Mosquitoes are well recognized as the most important arthropod vectors of disease-causing pathogens. Thus, studies on processes with potential to disrupt mosquito development or disease transmission are of biomedical importance. This application is a resubmission request to build on recent results showing that the gut micro biota of Aedes aegypti and other mosquito species are essential for development. It has long been known that the gut harbors bacteria but the role these microbes play in mosquito biology is largely unclear. Here we report preliminary data showing that the community of bacteria in the digestive tract of the mosquito Aedes aegypti is relatively simple but also exhibits distinct changes during development. Our results further show that bacteria-free (axenic) Aedes aegypti cannot develop, while recolonization of the gut by several gut community members and the non-community member Escherichia coli rescue development. Comparative data with other species yield similar results, which strongly suggests a fundamental, but heretofore unrecognized, dependence by most if not all mosquitoes on their gut microbiome for development. Recent studies identify bacterial genes with roles in developmental rescue as well as insights into how bacteria affect mosquito physiology. To further advance these results, we propose three specific aims. 1. Complete characterization of the gut micro biota in our laboratory cultures of Ae. aegypti and select other species, and conduct parallel experiments in field collected mosquitoes. 2. Further characterize E. coli mutants defective in rescuing mosquito development. 3. Analyze how bacteria affect mosquito physiology. Expected outcomes of our work will enhance understanding of the mosquito gut microbiome and its functions. Our study will impact the field of vector biology by providing information on the largely unknown but critical role gut microbes play in mosquito development. Our study will also provide information of potential importance in manipulating mosquito development as a strategy for vector control.

Public Health Relevance

Mosquitoes are the most important arthropod vectors of disease-causing pathogens. Our work will help us understand the function of the gut microbiome, which is critical for development of mosquitoes. Our results will establish a foundation for developing new approaches to control mosquito development and reproduction.

National Institute of Health (NIH)
National Institute of Allergy and Infectious Diseases (NIAID)
Research Project (R01)
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Vector Biology Study Section (VB)
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Costero-Saint Denis, Adriana
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University of Georgia
Schools of Earth Sciences/Natur
United States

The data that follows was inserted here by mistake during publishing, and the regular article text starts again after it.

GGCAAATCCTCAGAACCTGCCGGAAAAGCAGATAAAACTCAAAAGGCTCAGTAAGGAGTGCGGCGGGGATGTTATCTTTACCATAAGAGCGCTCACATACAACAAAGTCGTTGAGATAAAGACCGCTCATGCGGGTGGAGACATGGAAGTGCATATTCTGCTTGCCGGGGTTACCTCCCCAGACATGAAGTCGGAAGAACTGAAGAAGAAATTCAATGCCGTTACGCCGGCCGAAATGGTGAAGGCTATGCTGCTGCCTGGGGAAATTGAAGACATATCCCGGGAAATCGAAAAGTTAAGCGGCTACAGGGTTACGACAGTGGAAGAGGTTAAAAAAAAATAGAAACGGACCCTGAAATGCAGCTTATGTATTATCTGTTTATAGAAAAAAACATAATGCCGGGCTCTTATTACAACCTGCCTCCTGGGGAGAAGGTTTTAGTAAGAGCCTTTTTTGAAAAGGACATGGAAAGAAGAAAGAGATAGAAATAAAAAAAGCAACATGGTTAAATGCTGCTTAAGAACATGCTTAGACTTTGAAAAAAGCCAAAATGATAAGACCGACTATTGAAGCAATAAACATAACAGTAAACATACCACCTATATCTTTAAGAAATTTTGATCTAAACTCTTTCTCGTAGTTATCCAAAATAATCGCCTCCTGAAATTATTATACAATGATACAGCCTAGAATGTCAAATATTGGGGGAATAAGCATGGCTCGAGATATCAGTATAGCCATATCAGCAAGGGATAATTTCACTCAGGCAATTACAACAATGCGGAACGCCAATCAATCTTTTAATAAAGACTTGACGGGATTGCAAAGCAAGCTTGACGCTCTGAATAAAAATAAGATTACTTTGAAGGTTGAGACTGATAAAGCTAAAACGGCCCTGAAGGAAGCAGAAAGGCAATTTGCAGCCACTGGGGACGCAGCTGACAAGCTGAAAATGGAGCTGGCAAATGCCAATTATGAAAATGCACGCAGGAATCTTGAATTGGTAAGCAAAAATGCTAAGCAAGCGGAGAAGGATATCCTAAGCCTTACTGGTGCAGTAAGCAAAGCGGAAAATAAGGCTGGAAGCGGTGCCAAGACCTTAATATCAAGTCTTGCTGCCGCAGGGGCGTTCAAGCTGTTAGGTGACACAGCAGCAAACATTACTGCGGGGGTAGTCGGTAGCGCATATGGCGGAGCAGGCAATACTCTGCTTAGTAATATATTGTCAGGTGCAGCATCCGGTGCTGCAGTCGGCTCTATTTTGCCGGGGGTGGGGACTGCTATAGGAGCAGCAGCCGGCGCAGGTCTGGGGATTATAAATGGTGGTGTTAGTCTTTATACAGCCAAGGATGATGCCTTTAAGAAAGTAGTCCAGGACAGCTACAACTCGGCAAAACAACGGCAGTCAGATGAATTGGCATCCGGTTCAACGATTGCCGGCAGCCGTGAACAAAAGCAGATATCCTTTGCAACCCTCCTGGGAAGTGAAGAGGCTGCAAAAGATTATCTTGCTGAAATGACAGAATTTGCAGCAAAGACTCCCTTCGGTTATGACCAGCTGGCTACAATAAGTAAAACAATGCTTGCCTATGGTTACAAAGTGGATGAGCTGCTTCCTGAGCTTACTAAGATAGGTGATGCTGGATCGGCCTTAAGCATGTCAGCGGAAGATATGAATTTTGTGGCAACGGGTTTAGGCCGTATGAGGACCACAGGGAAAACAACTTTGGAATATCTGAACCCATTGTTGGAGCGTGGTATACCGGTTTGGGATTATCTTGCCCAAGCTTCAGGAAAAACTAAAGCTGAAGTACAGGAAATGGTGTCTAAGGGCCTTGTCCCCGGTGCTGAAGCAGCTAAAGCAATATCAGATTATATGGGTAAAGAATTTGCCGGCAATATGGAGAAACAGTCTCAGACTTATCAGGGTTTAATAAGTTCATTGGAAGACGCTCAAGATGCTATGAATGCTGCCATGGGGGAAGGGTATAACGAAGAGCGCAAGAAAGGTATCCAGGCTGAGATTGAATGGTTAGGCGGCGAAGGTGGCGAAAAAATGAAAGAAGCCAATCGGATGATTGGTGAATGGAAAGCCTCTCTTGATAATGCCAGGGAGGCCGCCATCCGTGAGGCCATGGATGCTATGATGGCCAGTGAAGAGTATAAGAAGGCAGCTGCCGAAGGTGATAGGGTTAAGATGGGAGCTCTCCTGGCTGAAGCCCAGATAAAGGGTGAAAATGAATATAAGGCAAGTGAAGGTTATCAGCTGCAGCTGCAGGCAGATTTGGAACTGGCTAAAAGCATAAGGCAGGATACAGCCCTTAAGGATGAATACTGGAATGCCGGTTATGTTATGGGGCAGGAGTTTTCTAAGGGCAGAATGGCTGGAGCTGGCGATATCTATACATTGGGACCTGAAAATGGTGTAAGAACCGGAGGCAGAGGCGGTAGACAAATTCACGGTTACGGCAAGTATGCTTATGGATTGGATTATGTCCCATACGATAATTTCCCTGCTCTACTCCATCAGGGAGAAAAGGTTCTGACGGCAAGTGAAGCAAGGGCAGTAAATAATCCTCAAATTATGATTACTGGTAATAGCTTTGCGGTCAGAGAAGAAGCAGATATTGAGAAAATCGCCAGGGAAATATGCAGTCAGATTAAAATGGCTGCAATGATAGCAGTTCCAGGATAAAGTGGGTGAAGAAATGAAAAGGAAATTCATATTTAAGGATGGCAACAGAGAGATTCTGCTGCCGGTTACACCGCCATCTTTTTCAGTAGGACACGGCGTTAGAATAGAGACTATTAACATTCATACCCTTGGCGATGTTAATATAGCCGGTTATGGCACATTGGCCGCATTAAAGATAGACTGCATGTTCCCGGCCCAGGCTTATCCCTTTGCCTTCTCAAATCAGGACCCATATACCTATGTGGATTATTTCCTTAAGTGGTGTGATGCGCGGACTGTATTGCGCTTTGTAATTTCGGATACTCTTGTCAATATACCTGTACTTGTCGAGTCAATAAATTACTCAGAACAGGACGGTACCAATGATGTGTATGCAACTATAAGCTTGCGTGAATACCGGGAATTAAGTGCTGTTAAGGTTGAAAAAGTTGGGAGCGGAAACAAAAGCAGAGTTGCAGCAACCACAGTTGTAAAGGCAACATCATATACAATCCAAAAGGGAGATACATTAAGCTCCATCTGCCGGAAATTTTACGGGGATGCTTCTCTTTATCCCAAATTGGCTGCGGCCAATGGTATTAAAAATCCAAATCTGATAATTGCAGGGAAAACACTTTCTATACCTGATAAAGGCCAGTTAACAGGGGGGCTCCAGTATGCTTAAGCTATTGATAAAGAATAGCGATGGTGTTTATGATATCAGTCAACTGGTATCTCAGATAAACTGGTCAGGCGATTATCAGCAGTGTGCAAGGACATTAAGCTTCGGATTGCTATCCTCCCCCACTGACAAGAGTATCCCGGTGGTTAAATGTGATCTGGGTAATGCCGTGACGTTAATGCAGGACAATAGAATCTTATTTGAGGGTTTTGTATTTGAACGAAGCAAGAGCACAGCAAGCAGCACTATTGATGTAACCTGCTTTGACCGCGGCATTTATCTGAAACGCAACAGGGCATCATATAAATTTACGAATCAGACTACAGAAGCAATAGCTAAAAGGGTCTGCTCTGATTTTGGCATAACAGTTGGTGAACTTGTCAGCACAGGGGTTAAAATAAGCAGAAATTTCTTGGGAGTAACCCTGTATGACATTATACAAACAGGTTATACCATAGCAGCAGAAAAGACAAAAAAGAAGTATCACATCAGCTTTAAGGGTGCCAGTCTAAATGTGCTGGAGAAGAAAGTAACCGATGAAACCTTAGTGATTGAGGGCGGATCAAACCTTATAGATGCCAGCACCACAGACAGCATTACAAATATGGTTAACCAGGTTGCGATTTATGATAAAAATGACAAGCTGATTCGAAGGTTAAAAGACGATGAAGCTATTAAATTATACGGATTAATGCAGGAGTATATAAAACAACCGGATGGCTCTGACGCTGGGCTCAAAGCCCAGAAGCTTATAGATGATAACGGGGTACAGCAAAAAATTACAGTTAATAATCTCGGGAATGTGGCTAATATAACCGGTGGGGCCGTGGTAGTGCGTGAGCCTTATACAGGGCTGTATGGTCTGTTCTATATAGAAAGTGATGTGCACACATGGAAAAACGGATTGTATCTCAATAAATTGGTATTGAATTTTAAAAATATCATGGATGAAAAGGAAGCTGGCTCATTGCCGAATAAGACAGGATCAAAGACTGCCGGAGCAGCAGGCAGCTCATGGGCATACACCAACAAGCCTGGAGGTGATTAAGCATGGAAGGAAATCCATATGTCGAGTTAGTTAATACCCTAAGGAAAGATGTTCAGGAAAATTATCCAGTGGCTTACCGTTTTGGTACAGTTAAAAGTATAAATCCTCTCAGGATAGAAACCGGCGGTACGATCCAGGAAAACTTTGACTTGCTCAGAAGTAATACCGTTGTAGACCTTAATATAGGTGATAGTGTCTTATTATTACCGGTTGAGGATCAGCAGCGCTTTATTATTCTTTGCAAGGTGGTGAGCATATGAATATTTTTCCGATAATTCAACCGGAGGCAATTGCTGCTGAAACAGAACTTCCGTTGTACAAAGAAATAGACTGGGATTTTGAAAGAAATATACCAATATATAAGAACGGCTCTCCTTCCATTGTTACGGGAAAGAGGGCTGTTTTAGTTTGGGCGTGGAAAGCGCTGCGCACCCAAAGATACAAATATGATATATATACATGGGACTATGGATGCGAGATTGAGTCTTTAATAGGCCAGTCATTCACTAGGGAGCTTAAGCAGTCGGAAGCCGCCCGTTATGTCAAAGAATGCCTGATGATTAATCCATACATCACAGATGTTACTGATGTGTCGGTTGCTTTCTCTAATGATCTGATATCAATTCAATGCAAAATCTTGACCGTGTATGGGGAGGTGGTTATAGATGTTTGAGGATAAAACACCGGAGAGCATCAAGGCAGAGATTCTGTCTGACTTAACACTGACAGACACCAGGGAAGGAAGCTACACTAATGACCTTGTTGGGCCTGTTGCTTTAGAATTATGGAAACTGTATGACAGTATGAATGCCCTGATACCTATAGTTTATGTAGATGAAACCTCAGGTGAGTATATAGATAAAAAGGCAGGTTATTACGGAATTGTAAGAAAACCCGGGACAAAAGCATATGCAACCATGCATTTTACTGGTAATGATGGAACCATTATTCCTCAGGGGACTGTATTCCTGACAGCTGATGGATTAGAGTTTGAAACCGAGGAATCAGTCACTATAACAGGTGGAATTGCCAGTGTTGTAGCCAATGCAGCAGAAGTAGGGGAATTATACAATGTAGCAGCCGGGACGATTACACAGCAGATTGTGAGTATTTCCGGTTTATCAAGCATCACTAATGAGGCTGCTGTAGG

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Strand, Michael R (2018) Composition and functional roles of the gut microbiota in mosquitoes. Curr Opin Insect Sci 28:59-65
Valzania, Luca; Coon, Kerri L; Vogel, Kevin J et al. (2018) Hypoxia-induced transcription factor signaling is essential for larval growth of the mosquito Aedes aegypti. Proc Natl Acad Sci U S A 115:457-465
Valzania, Luca; Martinson, Vincent G; Harrison, Ruby E et al. (2018) Both living bacteria and eukaryotes in the mosquito gut promote growth of larvae. PLoS Negl Trop Dis 12:e0006638
McKinney, David A; Strand, Michael R; Brown, Mark R (2017) Evaluation of ecdysteroid antisera for a competitive enzyme immunoassay and extraction procedures for the measurement of mosquito ecdysteroids. Gen Comp Endocrinol 253:60-69
Vogel, Kevin J; Valzania, Luca; Coon, Kerri L et al. (2017) Transcriptome Sequencing Reveals Large-Scale Changes in Axenic Aedes aegypti Larvae. PLoS Negl Trop Dis 11:e0005273
Coon, Kerri L; Valzania, Luca; McKinney, David A et al. (2017) Bacteria-mediated hypoxia functions as a signal for mosquito development. Proc Natl Acad Sci U S A 114:E5362-E5369
Coon, Kerri L; Brown, Mark R; Strand, Michael R (2016) Gut bacteria differentially affect egg production in the anautogenous mosquito Aedes aegypti and facultatively autogenous mosquito Aedes atropalpus (Diptera: Culicidae). Parasit Vectors 9:375
Coon, Kerri L; Brown, Mark R; Strand, Michael R (2016) Mosquitoes host communities of bacteria that are essential for development but vary greatly between local habitats. Mol Ecol 25:5806-5826
McKinney, David A; Eum, Jai-Hoon; Dhara, Animesh et al. (2016) Calcium influx enhances neuropeptide activation of ecdysteroid hormone production by mosquito ovaries. Insect Biochem Mol Biol 70:160-9
Strand, M R; Brown, M R; Vogel, K J (2016) Mosquito Peptide Hormones: Diversity, Production, and Function. Adv In Insect Phys 51:145-188

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